WHAT I LEARNED FROM ICE SKATING

Something I learned early in ice skating was many other skaters are present on the ice, and some of them might be in my path (or some might say, I in their paths!).  I also painfully learned it was important to avoid colliding with them, especially when skating fast (which I love to do).  My success in these endeavors rose virtually to perfection when I realized a very simple, effective decision technique.

The technique is never make eye contact with the other skater during a high-speed approach.  What I discovered was the moment you make eye contact with an approaching skater, the two of you attempt to communicate with your eyes.  That is the problem.

Once the eyes are locked, you are both sunk.  Very minute eye signals occur followed by directional changes.  Each skater immediately discerns these directional changes and then immediately makes counterdirectional changes.  Now you are both making the same counterdirectional changes.  This creates an endless direction-change loop until the collision!  If just one of the skaters would choose to stick to a projected path, then the other skater would understand which path to avoid.

This little skating lesson has applicability to our personal growth, professional growth, and leadership.  Knowing other “skaters” are on the “ice” has some value.  That knowledge should inform your strategy.  Businesspersons must know their competition.  Professionals should enhance their development by observing others.  Entrepreneurial strategy may need to emulate another company or do the opposite of another company.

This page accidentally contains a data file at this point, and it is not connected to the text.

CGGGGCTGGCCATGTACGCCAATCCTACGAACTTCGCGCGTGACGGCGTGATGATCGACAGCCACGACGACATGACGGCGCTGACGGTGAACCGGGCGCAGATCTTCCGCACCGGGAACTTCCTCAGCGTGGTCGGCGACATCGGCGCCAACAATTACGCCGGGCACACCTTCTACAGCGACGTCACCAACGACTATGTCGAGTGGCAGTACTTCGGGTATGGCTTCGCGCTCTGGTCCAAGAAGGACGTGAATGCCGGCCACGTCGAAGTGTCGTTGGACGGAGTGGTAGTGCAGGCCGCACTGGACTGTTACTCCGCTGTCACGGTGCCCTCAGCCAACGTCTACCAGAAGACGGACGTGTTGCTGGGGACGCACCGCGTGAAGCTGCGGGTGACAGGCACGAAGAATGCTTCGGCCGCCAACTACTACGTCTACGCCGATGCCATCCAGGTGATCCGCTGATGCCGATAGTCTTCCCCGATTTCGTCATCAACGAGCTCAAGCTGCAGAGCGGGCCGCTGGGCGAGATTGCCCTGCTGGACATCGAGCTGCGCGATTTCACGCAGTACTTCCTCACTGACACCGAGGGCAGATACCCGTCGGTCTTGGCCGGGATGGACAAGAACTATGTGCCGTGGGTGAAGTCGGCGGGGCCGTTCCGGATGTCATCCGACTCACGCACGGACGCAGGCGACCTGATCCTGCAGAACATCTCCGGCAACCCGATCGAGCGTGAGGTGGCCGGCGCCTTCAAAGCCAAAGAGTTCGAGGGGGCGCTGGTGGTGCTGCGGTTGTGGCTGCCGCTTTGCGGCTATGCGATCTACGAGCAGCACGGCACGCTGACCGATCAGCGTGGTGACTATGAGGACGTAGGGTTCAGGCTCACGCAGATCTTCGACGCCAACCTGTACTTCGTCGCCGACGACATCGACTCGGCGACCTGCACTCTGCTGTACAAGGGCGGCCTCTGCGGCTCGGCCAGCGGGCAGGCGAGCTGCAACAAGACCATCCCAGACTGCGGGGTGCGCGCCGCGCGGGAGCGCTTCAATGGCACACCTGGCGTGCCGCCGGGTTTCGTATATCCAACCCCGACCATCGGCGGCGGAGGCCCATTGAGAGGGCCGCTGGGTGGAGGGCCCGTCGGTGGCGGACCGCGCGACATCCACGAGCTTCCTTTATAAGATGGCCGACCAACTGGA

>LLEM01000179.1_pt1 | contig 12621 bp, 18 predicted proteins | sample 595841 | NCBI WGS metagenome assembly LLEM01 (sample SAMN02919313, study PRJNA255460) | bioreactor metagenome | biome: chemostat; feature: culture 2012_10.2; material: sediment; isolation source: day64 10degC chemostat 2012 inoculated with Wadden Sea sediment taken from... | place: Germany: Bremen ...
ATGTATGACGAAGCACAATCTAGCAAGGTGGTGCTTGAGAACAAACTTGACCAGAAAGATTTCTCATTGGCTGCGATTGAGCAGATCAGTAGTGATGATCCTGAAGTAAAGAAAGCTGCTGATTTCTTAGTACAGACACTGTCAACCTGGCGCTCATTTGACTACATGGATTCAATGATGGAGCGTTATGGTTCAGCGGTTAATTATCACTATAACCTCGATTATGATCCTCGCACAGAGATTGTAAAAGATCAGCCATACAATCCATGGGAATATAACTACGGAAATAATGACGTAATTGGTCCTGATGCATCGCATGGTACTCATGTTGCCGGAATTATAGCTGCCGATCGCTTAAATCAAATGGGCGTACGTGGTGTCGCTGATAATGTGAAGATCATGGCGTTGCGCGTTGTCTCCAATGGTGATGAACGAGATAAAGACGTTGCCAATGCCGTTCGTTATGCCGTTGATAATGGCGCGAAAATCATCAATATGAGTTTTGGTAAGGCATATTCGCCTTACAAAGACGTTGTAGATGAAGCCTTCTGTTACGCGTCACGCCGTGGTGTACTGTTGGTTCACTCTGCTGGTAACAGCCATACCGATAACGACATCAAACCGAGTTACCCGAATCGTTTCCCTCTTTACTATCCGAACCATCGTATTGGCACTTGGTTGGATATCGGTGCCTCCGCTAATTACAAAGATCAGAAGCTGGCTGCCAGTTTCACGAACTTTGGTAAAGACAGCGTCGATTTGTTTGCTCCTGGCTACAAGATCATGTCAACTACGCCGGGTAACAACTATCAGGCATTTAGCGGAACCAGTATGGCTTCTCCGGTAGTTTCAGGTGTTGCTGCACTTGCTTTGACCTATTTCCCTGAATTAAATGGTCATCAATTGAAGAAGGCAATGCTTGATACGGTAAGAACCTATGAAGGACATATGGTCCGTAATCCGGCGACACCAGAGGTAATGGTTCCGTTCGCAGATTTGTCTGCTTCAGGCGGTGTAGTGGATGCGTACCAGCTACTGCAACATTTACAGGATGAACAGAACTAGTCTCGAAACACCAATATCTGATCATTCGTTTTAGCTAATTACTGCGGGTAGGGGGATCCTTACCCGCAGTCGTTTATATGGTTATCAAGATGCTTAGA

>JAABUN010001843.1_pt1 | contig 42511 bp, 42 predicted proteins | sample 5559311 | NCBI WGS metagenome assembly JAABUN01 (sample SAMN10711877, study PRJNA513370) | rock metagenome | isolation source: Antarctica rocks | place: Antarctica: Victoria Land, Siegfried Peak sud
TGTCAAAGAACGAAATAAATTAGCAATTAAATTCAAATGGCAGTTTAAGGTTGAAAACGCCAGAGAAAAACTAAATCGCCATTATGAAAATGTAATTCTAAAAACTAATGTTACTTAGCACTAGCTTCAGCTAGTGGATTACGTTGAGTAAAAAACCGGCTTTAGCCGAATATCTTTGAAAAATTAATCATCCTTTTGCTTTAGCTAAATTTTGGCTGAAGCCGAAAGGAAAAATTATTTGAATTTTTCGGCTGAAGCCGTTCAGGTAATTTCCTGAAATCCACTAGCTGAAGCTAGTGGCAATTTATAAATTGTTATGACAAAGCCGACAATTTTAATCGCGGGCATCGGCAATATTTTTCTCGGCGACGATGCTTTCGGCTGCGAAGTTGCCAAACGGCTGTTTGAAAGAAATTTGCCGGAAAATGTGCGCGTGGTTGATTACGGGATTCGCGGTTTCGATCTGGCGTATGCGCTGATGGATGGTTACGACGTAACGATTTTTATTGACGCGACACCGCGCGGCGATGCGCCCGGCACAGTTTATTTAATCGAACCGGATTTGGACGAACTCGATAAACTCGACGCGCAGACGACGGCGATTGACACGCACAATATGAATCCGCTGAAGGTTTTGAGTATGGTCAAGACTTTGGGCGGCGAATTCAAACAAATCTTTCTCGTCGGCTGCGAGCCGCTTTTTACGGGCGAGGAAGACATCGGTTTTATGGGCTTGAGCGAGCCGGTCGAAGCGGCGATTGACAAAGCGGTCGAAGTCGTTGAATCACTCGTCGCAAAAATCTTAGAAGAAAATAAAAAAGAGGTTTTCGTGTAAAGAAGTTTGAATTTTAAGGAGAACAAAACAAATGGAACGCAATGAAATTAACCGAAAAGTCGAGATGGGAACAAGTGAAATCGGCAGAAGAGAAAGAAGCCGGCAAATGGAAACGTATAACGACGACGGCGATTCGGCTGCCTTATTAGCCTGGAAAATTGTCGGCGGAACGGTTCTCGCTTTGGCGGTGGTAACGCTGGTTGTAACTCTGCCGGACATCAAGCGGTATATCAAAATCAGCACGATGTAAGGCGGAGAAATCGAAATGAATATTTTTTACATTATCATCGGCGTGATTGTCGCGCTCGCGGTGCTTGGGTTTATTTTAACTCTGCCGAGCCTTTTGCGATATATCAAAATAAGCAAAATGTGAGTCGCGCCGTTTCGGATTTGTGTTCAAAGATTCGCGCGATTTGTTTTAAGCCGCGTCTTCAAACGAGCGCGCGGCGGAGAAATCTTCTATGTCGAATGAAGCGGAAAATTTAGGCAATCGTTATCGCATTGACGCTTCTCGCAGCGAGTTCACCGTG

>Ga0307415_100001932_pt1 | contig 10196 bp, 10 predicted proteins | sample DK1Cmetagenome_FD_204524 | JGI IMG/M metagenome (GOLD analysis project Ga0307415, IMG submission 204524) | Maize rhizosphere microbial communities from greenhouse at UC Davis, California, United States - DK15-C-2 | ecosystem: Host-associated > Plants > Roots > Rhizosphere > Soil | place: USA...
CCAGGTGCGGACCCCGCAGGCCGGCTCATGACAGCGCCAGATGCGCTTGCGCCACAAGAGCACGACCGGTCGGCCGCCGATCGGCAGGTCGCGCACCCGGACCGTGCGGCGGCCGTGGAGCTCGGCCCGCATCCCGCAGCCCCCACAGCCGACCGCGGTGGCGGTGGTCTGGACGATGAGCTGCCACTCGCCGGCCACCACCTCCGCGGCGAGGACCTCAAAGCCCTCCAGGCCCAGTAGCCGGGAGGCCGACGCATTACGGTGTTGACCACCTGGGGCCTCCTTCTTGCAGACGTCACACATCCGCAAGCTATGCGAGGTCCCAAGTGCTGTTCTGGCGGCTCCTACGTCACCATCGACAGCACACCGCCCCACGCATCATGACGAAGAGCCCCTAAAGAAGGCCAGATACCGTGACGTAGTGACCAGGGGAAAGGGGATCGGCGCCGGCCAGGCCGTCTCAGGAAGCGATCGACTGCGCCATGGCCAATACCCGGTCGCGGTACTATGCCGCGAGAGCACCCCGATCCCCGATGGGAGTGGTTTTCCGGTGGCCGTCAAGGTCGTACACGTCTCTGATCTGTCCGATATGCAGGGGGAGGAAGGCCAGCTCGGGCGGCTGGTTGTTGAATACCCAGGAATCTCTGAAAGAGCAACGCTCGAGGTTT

We can learn a lot from other people and companies, and we should.  Just remember that learning a lot from other entities does not mean they determine your direction or destination.  Those matters are solely your decisions.

If we focus too intensely on another company or person, that can lead us to a nasty outcome.  The superior approach is to focus on where you want to go.  When you do that, your resources tend to align to support your direction while others get out of your way so you reach your destination.

As leaders, as entrepreneurs, as businesspersons, and just as people, ice skating teaches us this truth.  While skating life’s crowded rink, know who is on the ice, but remain focused on your direction and destination.





About James Meadows

Currently I serve as a training team manager for Tyco Integrated Security at a customer-care center in Kansas City. Additionally, I am a business consultant, a freelance corporate writer, an Assembly of God ordained minister, a Civil Air Patrol chaplain, a blogger, and a University of Phoenix Associate Faculty member. I believe we are living in the most fascinating times of human history. To maximize the opportunities these times present, I have a passionate interest in leadership development and organizational success, both of which I view as inextricably linked.

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